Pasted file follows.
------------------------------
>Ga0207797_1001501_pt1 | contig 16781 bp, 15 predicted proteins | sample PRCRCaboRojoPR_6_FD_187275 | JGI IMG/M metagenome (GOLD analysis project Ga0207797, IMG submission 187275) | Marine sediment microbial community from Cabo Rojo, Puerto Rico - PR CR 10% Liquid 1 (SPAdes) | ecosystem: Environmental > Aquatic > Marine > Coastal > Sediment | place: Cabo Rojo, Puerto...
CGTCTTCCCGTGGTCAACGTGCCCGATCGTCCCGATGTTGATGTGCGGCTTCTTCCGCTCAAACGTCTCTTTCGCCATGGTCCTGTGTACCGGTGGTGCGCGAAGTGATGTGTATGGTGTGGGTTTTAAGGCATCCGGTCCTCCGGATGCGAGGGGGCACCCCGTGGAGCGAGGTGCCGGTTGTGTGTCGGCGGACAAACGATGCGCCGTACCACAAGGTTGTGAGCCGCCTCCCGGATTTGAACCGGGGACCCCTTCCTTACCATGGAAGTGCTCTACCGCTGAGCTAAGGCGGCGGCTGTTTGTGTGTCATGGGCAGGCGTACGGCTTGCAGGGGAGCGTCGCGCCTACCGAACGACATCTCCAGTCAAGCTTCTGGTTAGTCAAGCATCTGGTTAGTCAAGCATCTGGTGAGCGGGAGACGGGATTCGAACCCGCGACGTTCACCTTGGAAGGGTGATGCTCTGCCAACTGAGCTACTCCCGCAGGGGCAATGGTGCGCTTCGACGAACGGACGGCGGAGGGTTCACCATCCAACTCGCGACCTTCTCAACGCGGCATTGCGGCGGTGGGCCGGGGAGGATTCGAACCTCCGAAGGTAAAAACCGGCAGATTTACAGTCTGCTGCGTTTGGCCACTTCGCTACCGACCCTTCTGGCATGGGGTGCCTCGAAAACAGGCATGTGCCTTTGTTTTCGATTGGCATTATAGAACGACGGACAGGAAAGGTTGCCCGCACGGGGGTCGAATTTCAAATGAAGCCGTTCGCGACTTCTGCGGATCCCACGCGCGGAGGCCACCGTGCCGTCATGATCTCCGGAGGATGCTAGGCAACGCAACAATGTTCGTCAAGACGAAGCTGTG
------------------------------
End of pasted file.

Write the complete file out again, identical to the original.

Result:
>Ga0207797_1001501_pt1 | contig 16781 bp, 15 predicted proteins | sample PRCRCaboRojoPR_6_FD_187275 | JGI IMG/M metagenome (GOLD analysis project Ga0207797, IMG submission 187275) | Marine sediment microbial community from Cabo Rojo, Puerto Rico - PR CR 10% Liquid 1 (SPAdes) | ecosystem: Environmental > Aquatic > Marine > Coastal > Sediment | place: Cabo Rojo, Puerto...
CGTCTTCCCGTGGTCAACGTGCCCGATCGTCCCGATGTTGATGTGCGGCTTCTTCCGCTCAAACGTCTCTTTCGCCATGGTCCTGTGTACCGGTGGTGCGCGAAGTGATGTGTATGGTGTGGGTTTTAAGGCATCCGGTCCTCCGGATGCGAGGGGGCACCCCGTGGAGCGAGGTGCCGGTTGTGTGTCGGCGGACAAACGATGCGCCGTACCACAAGGTTGTGAGCCGCCTCCCGGATTTGAACCGGGGACCCCTTCCTTACCATGGAAGTGCTCTACCGCTGAGCTAAGGCGGCGGCTGTTTGTGTGTCATGGGCAGGCGTACGGCTTGCAGGGGAGCGTCGCGCCTACCGAACGACATCTCCAGTCAAGCTTCTGGTTAGTCAAGCATCTGGTTAGTCAAGCATCTGGTGAGCGGGAGACGGGATTCGAACCCGCGACGTTCACCTTGGAAGGGTGATGCTCTGCCAACTGAGCTACTCCCGCAGGGGCAATGGTGCGCTTCGACGAACGGACGGCGGAGGGTTCACCATCCAACTCGCGACCTTCTCAACGCGGCATTGCGGCGGTGGGCCGGGGAGGATTCGAACCTCCGAAGGTAAAAACCGGCAGATTTACAGTCTGCTGCGTTTGGCCACTTCGCTACCGACCCTTCTGGCATGGGGTGCCTCGAAAACAGGCATGTGCCTTTGTTTTCGATTGGCATTATAGAACGACGGACAGGAAAGGTTGCCCGCACGGGGGTCGAATTTCAAATGAAGCCGTTCGCGACTTCTGCGGATCCCACGCGCGGAGGCCACCGTGCCGTCATGATCTCCGGAGGATGCTAGGCAACGCAACAATGTTCGTCAAGACGAAGCTGTG